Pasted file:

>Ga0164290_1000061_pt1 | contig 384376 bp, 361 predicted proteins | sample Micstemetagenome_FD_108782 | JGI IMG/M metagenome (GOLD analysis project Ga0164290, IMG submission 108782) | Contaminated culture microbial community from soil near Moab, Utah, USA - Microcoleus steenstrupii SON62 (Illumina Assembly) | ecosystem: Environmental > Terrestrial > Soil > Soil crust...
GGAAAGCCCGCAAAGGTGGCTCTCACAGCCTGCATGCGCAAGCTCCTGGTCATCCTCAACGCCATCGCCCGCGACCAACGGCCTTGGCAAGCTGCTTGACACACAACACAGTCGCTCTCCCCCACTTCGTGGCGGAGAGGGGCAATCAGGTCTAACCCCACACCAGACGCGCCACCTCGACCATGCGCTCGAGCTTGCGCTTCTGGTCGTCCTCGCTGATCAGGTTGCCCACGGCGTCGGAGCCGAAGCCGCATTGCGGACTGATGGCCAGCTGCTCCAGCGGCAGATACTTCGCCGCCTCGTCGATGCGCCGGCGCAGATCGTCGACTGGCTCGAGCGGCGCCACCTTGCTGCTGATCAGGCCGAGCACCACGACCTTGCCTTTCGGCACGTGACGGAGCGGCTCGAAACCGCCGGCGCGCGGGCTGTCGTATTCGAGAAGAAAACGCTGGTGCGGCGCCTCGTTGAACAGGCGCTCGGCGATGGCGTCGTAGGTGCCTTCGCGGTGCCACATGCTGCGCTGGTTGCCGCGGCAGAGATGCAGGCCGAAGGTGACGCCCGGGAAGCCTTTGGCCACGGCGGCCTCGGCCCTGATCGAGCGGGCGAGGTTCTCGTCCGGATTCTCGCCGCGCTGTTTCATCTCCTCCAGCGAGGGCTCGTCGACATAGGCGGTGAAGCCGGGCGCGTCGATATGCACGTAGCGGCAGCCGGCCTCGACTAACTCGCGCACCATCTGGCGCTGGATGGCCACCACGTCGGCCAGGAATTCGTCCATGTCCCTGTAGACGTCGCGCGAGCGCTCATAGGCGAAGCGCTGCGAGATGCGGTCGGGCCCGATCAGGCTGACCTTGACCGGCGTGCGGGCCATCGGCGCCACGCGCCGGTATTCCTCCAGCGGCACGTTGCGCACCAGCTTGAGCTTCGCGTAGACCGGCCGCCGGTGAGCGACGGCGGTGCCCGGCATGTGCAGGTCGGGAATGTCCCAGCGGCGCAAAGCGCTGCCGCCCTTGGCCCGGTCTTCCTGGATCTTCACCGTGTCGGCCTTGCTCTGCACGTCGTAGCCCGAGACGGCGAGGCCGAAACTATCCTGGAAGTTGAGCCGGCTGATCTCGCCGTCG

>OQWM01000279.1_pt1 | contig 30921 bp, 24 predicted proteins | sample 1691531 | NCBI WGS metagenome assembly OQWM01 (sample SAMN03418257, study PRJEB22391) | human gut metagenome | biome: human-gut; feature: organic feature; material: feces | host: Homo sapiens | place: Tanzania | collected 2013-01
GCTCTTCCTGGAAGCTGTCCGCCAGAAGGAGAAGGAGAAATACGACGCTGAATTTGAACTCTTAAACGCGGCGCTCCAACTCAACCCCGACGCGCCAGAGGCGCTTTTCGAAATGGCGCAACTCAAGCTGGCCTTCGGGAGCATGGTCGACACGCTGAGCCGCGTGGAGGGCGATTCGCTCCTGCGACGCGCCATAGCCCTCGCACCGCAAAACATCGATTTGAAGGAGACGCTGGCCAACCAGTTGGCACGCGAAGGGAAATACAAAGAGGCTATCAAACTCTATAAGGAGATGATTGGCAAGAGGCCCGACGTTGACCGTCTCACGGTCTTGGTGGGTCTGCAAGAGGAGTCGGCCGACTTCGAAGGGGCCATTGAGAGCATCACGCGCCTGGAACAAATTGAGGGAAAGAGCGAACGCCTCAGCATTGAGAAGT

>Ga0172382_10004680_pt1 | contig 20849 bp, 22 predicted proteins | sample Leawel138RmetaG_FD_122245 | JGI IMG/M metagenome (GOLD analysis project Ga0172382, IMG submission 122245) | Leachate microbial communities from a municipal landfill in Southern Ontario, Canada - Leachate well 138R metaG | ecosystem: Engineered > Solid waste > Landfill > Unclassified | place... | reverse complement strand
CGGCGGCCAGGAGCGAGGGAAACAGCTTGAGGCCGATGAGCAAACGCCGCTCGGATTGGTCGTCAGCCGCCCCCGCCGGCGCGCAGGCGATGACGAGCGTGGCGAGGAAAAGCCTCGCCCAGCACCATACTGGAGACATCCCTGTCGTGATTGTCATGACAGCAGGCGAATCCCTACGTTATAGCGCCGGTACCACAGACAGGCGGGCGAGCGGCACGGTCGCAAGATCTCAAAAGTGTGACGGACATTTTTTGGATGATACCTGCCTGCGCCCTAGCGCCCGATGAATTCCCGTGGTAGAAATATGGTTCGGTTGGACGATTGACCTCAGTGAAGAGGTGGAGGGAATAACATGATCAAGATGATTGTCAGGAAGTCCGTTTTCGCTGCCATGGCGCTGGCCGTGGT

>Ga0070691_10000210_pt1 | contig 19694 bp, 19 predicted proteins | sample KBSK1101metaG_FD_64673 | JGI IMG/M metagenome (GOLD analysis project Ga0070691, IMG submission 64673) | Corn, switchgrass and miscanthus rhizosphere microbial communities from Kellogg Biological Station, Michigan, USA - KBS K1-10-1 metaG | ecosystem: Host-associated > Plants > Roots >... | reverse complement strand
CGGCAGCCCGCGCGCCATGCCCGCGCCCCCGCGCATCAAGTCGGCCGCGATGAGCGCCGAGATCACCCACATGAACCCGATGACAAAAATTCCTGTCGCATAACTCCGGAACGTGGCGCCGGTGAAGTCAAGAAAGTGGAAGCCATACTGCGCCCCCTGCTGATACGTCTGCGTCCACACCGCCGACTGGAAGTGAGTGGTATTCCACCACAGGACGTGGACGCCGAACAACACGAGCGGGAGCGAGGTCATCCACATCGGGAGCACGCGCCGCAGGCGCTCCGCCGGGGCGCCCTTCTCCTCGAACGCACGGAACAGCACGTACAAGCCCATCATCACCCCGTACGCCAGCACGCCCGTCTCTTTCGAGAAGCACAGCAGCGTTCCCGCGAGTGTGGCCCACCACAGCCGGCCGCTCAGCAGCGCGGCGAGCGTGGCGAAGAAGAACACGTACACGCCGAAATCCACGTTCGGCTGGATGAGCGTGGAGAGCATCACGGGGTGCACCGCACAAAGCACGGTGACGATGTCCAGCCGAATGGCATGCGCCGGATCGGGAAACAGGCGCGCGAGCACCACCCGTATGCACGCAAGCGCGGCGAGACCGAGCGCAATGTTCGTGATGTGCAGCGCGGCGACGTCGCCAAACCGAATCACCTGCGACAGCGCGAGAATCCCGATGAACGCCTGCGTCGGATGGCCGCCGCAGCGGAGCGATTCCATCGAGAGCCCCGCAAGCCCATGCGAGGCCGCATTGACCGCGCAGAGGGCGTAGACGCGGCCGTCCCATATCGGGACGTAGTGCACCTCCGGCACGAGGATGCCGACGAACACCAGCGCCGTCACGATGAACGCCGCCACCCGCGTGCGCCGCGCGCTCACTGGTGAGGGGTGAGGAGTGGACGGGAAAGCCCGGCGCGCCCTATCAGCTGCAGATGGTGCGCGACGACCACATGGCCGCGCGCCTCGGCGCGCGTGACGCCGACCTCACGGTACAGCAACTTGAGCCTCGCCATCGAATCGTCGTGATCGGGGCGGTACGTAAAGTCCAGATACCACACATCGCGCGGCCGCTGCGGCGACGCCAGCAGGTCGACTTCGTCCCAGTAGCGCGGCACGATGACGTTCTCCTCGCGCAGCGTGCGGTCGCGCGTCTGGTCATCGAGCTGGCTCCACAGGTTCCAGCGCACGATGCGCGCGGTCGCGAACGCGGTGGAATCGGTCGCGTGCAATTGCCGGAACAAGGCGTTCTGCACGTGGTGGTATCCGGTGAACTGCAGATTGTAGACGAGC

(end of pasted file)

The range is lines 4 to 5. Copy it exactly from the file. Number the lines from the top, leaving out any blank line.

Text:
GCTCTTCCTGGAAGCTGTCCGCCAGAAGGAGAAGGAGAAATACGACGCTGAATTTGAACTCTTAAACGCGGCGCTCCAACTCAACCCCGACGCGCCAGAGGCGCTTTTCGAAATGGCGCAACTCAAGCTGGCCTTCGGGAGCATGGTCGACACGCTGAGCCGCGTGGAGGGCGATTCGCTCCTGCGACGCGCCATAGCCCTCGCACCGCAAAACATCGATTTGAAGGAGACGCTGGCCAACCAGTTGGCACGCGAAGGGAAATACAAAGAGGCTATCAAACTCTATAAGGAGATGATTGGCAAGAGGCCCGACGTTGACCGTCTCACGGTCTTGGTGGGTCTGCAAGAGGAGTCGGCCGACTTCGAAGGGGCCATTGAGAGCATCACGCGCCTGGAACAAATTGAGGGAAAGAGCGAACGCCTCAGCATTGAGAAGT

>Ga0172382_10004680_pt1 | contig 20849 bp, 22 predicted proteins | sample Leawel138RmetaG_FD_122245 | JGI IMG/M metagenome (GOLD analysis project Ga0172382, IMG submission 122245) | Leachate microbial communities from a municipal landfill in Southern Ontario, Canada - Leachate well 138R metaG | ecosystem: Engineered > Solid waste > Landfill > Unclassified | place... | reverse complement strand